As I suspected, the other closing I was supposed to have today, didn’t happen because one of our nationwide banks didn’t have their closing docs prepared and emailed to our closing company. As much as I wanted it to happen, I’d already resigned myself on Friday that it wouldn’t, and unfortunately it didn’t. I did call the selling agent and told him to contact his buyer and have him badger his lender all the more. This is exactly what happens when there are too many people involved in the lending process, and what makes such matters even worse, is when such banks don’t have brick and mortar offices in our City. I called my sellers and told them the situation while assuring them I’d keep them updated on the progress.

I had some errands to run, and one of them was to a glass shop where I needed a piece of glass re-cut due to my having measured it wrong. While in their office waiting for them to cut it, I noticed they had a pile of “This Old House” magazines which I started paging thru. While doing my visual skimming, fond memories came to mind when remembering some of the episodes of theirs I’d watched in years past.

When the clerk returned with my glass, I couldn’t help mentioning how much I enjoy seeing people resurrect neglected older homes. To my surprise, she proceeded to tell me how much she enjoys older homes, and especially the grand ones. I did share my just recently seeing a clip of another TV program that’s called “Good Bones” which I’ll have to watch if should happen to find it whenever searching my boob-tube for something worth viewing. I’m sure she’ll be looking for it, as I’d say she’s a die-hard lover of the “old girls”. When driving away I was hopefully wishing all the more in our younger generation, fall similarly in love with them because we sure have enough on life supports here in River City in need of our immediate attention.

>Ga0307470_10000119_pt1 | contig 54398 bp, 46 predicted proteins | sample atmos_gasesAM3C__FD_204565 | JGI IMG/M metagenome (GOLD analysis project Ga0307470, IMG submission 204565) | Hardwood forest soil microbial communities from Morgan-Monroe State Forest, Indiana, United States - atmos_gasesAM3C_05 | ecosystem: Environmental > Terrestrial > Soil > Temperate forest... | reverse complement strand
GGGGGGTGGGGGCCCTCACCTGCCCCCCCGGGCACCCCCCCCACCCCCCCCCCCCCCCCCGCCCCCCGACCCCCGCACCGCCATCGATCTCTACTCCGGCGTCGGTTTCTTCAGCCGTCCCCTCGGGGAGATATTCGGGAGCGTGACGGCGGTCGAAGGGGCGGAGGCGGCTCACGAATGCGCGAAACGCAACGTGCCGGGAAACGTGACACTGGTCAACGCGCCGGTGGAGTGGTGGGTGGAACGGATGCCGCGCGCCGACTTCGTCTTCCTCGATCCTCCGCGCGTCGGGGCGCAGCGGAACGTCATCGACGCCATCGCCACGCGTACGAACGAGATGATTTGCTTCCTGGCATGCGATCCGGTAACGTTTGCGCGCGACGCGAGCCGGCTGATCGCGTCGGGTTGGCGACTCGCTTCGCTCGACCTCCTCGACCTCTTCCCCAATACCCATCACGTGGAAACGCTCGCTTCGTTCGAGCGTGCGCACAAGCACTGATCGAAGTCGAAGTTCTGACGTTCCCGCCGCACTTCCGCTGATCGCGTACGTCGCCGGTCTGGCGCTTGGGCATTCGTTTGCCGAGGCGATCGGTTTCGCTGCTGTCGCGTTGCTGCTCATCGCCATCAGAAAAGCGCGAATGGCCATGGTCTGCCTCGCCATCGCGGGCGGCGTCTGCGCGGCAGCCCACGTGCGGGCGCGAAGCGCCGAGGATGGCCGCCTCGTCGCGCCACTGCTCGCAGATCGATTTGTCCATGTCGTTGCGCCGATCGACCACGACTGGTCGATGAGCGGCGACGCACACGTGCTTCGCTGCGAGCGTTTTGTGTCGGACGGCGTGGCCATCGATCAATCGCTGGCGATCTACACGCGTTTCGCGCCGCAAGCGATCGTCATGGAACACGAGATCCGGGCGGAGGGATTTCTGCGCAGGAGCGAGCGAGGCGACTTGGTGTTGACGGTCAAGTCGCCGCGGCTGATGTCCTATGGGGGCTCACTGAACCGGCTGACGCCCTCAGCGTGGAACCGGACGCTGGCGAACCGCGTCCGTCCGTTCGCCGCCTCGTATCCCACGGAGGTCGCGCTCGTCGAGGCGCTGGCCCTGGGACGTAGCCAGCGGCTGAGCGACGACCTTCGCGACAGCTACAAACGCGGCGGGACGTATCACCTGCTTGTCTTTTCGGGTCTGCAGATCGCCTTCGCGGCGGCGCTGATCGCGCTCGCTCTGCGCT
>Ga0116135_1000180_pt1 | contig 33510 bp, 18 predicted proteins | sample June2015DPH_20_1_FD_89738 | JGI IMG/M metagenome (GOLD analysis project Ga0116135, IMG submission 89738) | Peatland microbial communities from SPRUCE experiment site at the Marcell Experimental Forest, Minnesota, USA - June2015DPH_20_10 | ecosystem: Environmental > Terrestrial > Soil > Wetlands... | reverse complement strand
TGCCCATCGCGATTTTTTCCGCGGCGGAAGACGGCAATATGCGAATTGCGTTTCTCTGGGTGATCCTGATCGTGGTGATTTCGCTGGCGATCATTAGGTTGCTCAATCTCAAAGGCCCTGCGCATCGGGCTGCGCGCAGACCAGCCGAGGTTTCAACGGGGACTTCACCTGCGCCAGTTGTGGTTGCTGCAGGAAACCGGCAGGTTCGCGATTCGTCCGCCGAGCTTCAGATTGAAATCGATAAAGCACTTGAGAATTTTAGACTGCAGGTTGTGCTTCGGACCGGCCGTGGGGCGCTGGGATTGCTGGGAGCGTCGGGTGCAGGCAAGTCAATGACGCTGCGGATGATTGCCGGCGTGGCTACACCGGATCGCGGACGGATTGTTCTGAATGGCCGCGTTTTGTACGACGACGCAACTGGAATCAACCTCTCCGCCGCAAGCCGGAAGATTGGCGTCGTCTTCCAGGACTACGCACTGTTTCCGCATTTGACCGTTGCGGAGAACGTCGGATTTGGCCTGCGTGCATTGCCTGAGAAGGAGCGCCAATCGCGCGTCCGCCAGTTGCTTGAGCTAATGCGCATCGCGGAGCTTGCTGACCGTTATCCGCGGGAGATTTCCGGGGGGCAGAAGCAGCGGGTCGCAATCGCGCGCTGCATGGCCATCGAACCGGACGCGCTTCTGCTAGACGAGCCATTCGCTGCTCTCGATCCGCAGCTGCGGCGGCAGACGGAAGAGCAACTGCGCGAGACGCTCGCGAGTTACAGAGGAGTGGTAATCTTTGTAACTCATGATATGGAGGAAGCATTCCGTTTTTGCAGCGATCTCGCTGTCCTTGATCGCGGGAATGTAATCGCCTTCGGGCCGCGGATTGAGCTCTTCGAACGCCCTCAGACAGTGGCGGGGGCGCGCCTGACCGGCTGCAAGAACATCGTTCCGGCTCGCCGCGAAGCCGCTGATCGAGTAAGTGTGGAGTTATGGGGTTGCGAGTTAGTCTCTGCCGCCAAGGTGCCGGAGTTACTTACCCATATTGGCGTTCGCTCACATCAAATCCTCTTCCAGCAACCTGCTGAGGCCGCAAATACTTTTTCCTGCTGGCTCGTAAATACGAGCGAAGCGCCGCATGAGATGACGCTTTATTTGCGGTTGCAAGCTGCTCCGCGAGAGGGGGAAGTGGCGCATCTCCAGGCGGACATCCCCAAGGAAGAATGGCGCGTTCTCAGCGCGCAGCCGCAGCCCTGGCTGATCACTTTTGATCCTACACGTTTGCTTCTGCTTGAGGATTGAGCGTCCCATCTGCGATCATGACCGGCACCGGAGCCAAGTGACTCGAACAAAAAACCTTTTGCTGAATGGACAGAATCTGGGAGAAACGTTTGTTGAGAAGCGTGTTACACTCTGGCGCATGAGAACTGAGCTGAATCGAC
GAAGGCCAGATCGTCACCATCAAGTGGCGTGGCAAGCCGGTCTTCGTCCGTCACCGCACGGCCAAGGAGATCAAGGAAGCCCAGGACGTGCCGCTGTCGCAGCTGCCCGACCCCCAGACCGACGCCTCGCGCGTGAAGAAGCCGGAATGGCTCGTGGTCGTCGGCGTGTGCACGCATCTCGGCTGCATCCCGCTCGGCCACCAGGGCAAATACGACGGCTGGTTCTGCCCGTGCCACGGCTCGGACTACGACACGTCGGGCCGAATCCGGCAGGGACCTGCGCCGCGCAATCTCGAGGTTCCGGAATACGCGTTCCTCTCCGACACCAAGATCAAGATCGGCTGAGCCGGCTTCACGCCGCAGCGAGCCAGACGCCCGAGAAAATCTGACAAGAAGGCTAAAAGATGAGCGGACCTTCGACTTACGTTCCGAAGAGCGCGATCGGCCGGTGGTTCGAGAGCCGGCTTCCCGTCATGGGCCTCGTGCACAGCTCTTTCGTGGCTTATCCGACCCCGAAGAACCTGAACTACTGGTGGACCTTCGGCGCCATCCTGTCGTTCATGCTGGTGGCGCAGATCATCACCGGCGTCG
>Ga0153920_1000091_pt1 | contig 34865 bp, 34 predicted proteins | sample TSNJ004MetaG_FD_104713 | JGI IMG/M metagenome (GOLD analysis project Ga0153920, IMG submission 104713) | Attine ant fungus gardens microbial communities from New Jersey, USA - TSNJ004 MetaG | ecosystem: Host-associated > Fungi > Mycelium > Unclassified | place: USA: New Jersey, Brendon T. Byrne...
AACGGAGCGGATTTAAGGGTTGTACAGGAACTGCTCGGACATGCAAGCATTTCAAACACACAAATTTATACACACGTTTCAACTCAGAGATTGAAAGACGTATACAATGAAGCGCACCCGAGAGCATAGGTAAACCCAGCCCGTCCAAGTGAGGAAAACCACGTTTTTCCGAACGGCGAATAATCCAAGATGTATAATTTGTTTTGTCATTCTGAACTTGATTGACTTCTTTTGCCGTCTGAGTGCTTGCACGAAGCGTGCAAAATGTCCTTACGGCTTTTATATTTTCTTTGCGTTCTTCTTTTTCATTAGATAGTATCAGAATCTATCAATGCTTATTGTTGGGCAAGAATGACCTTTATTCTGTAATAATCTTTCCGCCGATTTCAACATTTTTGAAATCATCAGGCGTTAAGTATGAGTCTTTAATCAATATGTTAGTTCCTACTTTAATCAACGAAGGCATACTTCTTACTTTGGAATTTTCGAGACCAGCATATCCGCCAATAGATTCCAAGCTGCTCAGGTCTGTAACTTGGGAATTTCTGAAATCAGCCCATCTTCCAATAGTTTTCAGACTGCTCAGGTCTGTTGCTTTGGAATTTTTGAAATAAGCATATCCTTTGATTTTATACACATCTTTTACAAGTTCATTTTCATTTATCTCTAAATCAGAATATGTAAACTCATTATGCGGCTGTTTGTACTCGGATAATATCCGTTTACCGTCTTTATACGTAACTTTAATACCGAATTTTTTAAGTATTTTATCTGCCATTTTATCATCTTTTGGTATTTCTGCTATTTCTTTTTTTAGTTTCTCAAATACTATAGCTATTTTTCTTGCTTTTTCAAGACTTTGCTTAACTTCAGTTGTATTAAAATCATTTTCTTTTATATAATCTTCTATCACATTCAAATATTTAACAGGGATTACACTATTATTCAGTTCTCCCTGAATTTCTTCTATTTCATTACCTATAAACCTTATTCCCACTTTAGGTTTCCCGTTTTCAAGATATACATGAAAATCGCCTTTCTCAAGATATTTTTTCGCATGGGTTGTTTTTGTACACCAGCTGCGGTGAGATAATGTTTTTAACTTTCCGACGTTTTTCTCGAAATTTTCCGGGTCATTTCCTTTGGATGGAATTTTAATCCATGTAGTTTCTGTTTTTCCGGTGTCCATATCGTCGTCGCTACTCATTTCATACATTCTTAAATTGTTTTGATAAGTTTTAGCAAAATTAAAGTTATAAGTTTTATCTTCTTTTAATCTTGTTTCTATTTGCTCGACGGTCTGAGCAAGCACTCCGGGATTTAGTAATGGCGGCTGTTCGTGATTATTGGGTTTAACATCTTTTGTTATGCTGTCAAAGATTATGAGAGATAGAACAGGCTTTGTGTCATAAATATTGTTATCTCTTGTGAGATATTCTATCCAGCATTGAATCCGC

Since one of my aunts has been coming to mind just recently, I decided to call and see how she’s been faring during this pandemic. After having called twice and no answer, I grew concerned enough to give her daughter a call. Thank goodness she picked up and all news regarding my father’s sister was good. Having not spoken with my cousin since this China-virus hit, we had a good chat about all the happenings that’ve taken place on her side of my family. After hanging up, I thanked myself for not bringing up the subject of how much she looks like our grandmother. I’m sure after hearing me mention it every time I’d see her, she’s ready to pinch me the nose the next time I’d say it. I’ve always thought it interesting how “dead-ringer looks” can jump one, two, and even three generations. Having that long over-due chat with my cousin, truly ended up being the highlight of my day.

Tonight’s One-liner is: A true gentleman would be ashamed of himself should his deeds not match his words.

Joe Chodur

About the Author | Joe Chodur

First of all....Joe Chodur really doesn't like talking about himself but this is what we have found out about him.

Joe Chodur began his real estate career in 1981 during the...read more about: Joe Chodur